06 March 2014

The parish priests interviewed (“The new destitution”, 1 March) highlight the grass-roots experience underpinning Cardinal Vincent Nichols’ astute observations on welfare reform.

06 March 2014

Notebook (1 March) inaccurately states that there have not been two simultaneous cardinals from England since Newman’s death.

06 March 2014

The Congregation for Divine Worship has just instructed priests around the world [see News, page 25] that, even at funerals and weddings, they are not to leave their place at the altar to exchange a greeting of peace with the faithful, not even with those who are mourning a death in the family or those who are happily joining themselves in matrimony.

27 February 2014

Jim Christie (“When theology trumps psychology”, 15 February) is right to ask when sexual abuse of children came to be “identified as a crime against children”,

27 February 2014

Michael Lloyd (Letters, 15 February) says that should the political unity of Great Britain be severed, so may also be the social union.

27 February 2014

I strongly believe that any proposed revisiting of the beautiful and necessary Sacrament of Reconciliation should seek to re-establish the much needed and much missed Third Rite of Penance with General Absolution.

27 February 2014

I read with interest your article “At the hour of our death” (22 February).

27 February 2014

I was very interested to read Denis MacShane’s article about his experiences in prison (“Friend behind bars”, 15 February).

27 February 2014

I was very interested to read Denis MacShane’s article about his experiences in prison (“Friend behind bars”, 15 February).

20 February 2014

I have just come from hearing confession in a university chaplaincy; an hour of confessions; powerful, penetrating, positive. Earlier in my priestly life, I spent long hours in the confessionals at Westminster Cathedral,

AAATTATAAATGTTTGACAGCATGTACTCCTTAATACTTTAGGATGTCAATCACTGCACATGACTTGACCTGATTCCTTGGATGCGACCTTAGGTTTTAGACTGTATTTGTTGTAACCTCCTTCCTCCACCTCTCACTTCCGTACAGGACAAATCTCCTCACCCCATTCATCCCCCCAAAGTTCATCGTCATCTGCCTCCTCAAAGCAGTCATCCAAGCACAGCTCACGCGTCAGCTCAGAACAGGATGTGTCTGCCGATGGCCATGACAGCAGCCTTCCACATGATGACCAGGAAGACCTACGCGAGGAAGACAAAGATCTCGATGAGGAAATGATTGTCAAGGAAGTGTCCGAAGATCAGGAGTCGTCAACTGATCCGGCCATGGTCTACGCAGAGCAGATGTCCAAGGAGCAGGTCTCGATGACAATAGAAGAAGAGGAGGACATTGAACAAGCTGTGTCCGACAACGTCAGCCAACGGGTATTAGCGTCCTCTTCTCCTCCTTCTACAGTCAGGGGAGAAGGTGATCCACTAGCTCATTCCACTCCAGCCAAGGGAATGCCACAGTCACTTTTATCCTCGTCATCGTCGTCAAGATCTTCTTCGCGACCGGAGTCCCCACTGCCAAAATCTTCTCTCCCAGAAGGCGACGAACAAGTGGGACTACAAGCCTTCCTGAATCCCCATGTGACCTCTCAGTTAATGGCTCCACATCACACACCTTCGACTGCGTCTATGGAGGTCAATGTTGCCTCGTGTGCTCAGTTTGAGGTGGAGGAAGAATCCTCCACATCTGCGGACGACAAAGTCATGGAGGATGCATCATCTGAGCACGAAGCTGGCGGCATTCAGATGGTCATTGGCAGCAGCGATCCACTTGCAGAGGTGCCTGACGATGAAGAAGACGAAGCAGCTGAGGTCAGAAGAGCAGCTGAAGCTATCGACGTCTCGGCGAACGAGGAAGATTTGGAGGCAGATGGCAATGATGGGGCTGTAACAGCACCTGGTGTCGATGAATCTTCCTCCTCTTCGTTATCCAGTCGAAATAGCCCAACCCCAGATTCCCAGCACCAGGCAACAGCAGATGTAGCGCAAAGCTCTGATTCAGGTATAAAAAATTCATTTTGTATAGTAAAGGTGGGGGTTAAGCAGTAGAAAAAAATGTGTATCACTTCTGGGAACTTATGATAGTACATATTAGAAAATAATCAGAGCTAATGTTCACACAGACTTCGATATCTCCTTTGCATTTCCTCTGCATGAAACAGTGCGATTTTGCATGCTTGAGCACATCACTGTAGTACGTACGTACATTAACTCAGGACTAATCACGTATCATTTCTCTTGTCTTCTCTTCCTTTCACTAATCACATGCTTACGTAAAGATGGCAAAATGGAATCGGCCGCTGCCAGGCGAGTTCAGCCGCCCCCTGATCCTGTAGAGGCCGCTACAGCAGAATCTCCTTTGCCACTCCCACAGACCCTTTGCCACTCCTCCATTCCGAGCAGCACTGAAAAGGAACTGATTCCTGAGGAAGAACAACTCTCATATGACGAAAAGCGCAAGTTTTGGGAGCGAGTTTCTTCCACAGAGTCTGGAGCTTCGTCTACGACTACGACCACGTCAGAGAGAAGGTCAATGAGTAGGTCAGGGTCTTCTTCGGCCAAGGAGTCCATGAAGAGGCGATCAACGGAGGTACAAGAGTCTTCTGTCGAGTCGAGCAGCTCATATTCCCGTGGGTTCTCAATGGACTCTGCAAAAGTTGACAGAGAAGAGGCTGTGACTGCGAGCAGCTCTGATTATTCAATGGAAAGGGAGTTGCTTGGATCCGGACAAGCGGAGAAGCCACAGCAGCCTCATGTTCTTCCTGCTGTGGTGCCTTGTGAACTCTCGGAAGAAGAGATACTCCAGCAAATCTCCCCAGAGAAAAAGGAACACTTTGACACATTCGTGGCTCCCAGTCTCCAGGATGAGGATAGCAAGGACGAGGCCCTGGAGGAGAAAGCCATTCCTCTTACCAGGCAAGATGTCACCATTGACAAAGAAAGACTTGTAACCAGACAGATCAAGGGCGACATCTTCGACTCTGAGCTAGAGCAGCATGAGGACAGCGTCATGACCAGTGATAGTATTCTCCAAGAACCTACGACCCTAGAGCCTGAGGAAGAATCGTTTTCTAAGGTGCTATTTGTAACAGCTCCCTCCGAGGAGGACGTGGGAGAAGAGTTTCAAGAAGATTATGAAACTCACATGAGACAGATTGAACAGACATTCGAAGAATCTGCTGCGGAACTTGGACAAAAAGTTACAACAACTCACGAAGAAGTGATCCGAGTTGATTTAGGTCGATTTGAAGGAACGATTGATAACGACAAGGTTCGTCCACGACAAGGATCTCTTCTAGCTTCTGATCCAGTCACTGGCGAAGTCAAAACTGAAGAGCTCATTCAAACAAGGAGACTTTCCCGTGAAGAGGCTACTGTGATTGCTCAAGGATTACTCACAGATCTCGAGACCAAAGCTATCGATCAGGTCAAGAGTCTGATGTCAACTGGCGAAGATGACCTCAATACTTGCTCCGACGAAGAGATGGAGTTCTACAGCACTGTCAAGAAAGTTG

20 February 2014

The Vatican survey to find out what Catholics really think about its teaching on marriage and family life was badly organised by the Vatican civil service and our own bishops of England and Wales – haphazardly distributed, and couched in ecclesiastical language

20 February 2014

Jim Christie (“When theology trumps ­psychology”, 15 February) is correct to draw attention to the way in which the historic use of exclusively theological categories to understand psychosexual pathologies contributed to the occlusion of the clerical sexual-abuse crisis,

20 February 2014

Last October following the publication of Asterix and the Picts, the translator into English of the Asterix books was interviewed on BBC?Radio 4’s Today.

20 February 2014

The Church of England synod has voted overwhelmingly to support the motion that its investment policies should be aligned with its policies on climate change and to establish a working group to monitor this and other ­environmental matters.

20 February 2014

Germans aren’t lateral thinkers (Letters, 8 February)? So who discovered or invented the binary numeral system, the smart card, special relativity,

13 February 2014

As I read the ongoing correspondence (Letters, 1 and 8 February) in connection with the translation of the Missal, two details on the subject continue to intrigue me.

13 February 2014

Jim Norton, a valued member of the St Vincent de Paul Society (SVP), suggests (Letters, 8 February) that it should hand back its Big Society Award. We do not agree.

13 February 2014